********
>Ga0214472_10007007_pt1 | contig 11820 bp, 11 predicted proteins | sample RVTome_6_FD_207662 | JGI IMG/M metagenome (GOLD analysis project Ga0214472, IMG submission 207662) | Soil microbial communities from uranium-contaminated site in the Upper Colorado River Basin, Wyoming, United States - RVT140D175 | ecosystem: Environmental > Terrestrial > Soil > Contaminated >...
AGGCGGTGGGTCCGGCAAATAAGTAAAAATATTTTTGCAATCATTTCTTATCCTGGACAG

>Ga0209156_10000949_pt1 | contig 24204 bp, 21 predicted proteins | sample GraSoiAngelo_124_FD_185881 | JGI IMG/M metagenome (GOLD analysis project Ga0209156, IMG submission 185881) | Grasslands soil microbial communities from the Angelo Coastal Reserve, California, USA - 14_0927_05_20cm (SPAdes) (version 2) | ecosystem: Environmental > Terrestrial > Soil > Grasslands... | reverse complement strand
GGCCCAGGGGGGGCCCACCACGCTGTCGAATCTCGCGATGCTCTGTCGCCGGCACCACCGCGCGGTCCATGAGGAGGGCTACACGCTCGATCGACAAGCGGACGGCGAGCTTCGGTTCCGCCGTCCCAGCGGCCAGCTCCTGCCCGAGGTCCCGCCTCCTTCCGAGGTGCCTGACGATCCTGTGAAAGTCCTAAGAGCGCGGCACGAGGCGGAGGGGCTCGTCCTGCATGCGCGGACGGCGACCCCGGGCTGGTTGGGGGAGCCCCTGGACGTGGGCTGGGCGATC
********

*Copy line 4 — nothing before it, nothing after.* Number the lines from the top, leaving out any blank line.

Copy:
GGCCCAGGGGGGGCCCACCACGCTGTCGAATCTCGCGATGCTCTGTCGCCGGCACCACCGCGCGGTCCATGAGGAGGGCTACACGCTCGATCGACAAGCGGACGGCGAGCTTCGGTTCCGCCGTCCCAGCGGCCAGCTCCTGCCCGAGGTCCCGCCTCCTTCCGAGGTGCCTGACGATCCTGTGAAAGTCCTAAGAGCGCGGCACGAGGCGGAGGGGCTCGTCCTGCATGCGCGGACGGCGACCCCGGGCTGGTTGGGGGAGCCCCTGGACGTGGGCTGGGCGATC